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Saturday, October 29, 2016

ABT Fall Season

Blaine Hoven, Calvin Royal, Gabe Stone Shayer in Serenade After Plato's Symposium, @Andrea Mohin

The ABT's fall season is  so different from their overstuffed, predictable spring season. Their brief, eclectic fall season is always interesting, often amazing, sometimes frustrating. You can admire the diversity of their fall repertoire compared to their spring season and still wish that they mastered one style instead of tackling so many. I caught two performances this season. Wanted to catch more, but oh well.


Good news: Ratmansky's Serenade After Plato's Symposium is a keeper, one of the best things he's done for ABT. The ballet has structure, it has a a theme, and most importantly, it has charm and musicality. The score (Bernstein's 1954 violin concerto) is a beautiful piece of music. Ratmansky captured the spirit and camaraderie of this philosophical society perfectly. The male-male partnering was playfully homoerotic without ever crossing the line from (forgive the pun) platonic into erotic. Ratmansky did cater too much to the trickster tendencies of the ABT dancers by putting a bunch of virtuosic steps for each of the men, but even that had a purpose -- it brought a sense of competition to this otherwise utopian community. When the lone female (Devon Teuscher) appeared onstage it felt like a complete disruption of the harmony of this group. She danced briefly with Marcelo Gomes and left as soon as she arrived. The other men seemed to resent her presence -- bros before ho's.

The finale of Symposium is a joyful celebration of this little society. The men each take turns with mini-variations. One guy (Daniil Simkin the first night I saw this, Jeffrey Cirio the second night) wowed the crowd with super-fast barrel and chaine turns. The seven guys lined up downstage center, shrugged their shoulders, the girl reappeared at the side, and curtain. These boys will be okay. Ratmansky is always great at drawing out performances from dancers -- Calvin Royal in particular stood out for his regal, imposing stature, and Gabe Stone Shayer had maybe the most impish goofy part. But really, the whole cast of boys was great. Devon Teuscher didn't have much to do except look hot in a toga.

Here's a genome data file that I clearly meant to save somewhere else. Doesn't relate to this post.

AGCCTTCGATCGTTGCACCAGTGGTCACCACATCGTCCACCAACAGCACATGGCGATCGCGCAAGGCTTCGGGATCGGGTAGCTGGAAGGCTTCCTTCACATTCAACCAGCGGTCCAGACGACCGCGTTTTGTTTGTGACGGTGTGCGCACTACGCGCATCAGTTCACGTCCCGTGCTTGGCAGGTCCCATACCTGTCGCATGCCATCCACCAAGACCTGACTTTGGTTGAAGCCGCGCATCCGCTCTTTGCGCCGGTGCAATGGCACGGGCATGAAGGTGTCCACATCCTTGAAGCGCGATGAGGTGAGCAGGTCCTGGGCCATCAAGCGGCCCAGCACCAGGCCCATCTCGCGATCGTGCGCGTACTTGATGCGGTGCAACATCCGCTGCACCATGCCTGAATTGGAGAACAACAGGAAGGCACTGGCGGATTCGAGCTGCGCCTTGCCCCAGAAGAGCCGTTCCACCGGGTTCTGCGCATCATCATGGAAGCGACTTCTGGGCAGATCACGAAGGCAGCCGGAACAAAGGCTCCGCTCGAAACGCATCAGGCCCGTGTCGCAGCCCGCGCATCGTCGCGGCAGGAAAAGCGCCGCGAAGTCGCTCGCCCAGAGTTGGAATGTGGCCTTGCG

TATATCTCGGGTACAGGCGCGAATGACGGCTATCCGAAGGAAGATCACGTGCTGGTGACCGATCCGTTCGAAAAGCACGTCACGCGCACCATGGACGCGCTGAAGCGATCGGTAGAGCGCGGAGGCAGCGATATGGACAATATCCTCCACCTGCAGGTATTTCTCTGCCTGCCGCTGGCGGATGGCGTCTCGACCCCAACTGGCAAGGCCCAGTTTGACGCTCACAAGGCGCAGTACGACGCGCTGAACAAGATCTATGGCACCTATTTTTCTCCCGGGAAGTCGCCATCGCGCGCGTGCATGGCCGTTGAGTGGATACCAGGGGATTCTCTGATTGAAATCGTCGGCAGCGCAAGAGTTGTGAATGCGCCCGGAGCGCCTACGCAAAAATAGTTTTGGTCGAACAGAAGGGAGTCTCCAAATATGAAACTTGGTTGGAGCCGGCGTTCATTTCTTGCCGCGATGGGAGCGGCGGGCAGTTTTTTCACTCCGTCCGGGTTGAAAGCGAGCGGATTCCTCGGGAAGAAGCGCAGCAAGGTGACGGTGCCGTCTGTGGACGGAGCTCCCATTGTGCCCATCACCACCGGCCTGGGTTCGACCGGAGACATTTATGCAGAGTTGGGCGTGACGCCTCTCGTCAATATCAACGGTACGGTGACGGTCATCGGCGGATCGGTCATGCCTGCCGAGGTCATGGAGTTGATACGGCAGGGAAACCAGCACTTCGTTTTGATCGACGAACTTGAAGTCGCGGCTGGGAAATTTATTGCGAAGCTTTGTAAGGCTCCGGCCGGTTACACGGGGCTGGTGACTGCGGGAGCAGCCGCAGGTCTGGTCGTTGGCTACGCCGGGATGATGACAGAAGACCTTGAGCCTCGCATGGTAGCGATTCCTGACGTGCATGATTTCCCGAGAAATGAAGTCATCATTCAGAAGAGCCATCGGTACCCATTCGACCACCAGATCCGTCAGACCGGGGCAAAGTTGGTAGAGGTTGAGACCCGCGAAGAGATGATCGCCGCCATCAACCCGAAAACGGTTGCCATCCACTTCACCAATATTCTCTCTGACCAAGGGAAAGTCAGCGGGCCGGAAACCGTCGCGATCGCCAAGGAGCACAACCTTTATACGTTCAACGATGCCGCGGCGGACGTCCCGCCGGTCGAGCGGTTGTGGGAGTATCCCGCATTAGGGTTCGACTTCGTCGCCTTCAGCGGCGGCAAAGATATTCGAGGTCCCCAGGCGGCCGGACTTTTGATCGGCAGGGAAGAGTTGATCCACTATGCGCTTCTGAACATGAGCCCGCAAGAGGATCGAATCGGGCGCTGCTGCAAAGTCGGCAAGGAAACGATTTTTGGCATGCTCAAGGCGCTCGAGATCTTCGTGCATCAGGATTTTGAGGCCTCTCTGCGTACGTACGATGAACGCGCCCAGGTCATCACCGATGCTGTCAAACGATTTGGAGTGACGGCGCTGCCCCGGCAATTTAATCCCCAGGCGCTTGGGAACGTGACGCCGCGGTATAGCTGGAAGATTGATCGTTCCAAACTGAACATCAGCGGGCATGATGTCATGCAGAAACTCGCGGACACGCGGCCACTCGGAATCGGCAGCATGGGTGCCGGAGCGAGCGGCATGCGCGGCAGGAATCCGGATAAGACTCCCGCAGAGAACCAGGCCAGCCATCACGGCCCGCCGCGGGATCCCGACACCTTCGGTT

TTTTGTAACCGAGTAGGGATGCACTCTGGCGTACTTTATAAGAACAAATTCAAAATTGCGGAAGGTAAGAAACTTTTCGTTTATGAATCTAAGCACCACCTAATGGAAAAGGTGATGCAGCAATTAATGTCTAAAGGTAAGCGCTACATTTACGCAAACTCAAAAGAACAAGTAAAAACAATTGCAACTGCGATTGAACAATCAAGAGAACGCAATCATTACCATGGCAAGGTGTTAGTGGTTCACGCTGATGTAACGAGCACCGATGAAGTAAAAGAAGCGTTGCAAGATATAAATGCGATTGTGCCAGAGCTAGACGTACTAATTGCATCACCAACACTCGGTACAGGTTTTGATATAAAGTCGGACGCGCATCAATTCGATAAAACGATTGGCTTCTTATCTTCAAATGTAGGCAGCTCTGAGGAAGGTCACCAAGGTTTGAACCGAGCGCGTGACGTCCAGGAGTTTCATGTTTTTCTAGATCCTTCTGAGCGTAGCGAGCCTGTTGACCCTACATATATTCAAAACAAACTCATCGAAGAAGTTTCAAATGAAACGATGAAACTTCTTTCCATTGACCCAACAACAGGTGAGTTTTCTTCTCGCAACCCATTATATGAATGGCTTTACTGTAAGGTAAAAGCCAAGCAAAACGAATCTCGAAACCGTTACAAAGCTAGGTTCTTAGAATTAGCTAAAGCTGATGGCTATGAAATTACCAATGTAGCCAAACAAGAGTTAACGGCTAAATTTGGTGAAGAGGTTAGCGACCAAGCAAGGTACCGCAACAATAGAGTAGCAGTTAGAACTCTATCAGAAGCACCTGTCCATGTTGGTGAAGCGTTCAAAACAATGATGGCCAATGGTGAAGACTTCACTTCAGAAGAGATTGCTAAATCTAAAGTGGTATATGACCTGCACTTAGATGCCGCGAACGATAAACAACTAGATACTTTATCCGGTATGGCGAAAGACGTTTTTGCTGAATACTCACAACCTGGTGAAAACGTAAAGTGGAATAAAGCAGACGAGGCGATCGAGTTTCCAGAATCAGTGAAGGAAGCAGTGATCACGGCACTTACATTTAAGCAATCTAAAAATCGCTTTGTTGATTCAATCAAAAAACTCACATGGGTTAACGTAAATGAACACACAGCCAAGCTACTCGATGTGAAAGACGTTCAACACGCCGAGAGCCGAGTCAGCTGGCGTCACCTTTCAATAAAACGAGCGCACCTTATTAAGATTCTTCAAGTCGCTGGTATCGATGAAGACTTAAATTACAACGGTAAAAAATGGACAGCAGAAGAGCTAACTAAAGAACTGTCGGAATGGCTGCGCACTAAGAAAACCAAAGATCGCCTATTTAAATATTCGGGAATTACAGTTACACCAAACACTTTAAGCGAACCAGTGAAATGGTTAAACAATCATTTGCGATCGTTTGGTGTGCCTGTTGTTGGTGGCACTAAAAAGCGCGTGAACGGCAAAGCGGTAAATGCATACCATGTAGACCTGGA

Cast of Monotones II, photo @ Andrea Mohin
Other welcome returns to the repertory: Ashton's Monotones I and II. These two brief ballets are set to the haunting music of Erik Satie and have none of the trademark Ashton quaint charm. They demand total muscular control and a willingness to dance in a spacesuit. It's about shapes, poses, geometry. ABT's performance wasn't perfect. ABT's dancers aren't trained for the exposed adagio dancing of these mini-masterpieces. I saw some wobbly legs from both the Monotones II trio (Isabella Boylston, Stella Abrera, Joseph Gorak) and the Monotones I trio (Veronika Part, Thomas Forster, Cory Stearns), but the dancers treated this ballet with respect and were able to transmit the beautiful, mysterious otherworldliness of the ballet.

Moira Shearer, Margot Fonteyn and Pamela May
I wish I could say the same about their revival of another Ashton masterpiece, Symphonic Variations. The sextet of dancers, good as they were, just weren't able to capture the lean, taut severity of Ashton's choreography. Here is a picture of the original cast. Look at Moira Shearer, Margot Fonteyn and Pamela Mays' posture. They could be dancing a Balanchine B&W leotard ballet. Fonteyn in particular has the stern, implacable look of a Greek goddess. ABT's dancers got through this ballet but treated it like they'd treat Fille mal gardee: they smiled throughout, their arms were held daintily as if this were Les Sylphides. I was surprised that Wendy Ellis Somes was the stager -- you'd think she would have coached the dancers to harden their look. The girls (Luciana Paris, Christine Schevchenko, Cassandra Trenary) were worse in this regard than the boys (Cameron McCune, Calvin Royal, Alban Lendorf). The steps were there, but the minimalist flavor of the ballet was gone.

Balanchine's Prodigal Son also returned to ABT's repertory. This early masterpiece on paper looks to be a good fit with ABT -- unlike so much of Balanchine's canon it's an overtly theatrical work. Some acting details that tend to get lost at NYCB were so vivid here. For instance, the shenanigans of the Son's buddies were more individualized and striking. But ABT and Balanchine are still an odd fit. Even though Prodigal is story and character-driven, it's still Balanchine, which means it demands a kind of on-the-note musicality that ABT's dancers simply don't have. Danil Simkin wowed with his jumps and acted the role well. His crawl back to his father was as debasing and humiliating as it's supposed to be. And Veronika Part's long legs and movie star looks were definitely sexy to watch. But both of them were occasionally rhythmically slack and also didn't have the taut musculature that's so important in Balanchine. I admired Part for the way she used her arms in the Siren's signature coiling motion and she obviously rehearsed a long time with that cape. However her phrasing is too slow and deliberate -- the slicing through the air of the Siren's legs failed to make their full effect as a result. They get an A for effort.

I didn't get to see as much as I wanted this fall. I missed Jessica Lang's Her Notes and Benjamin Millepied's Daphnis and Chloe. ABT is a company best taken in small doses though. When asked to dance choreography designed on other company styles you realize they really are a jack of all trades, master of none.

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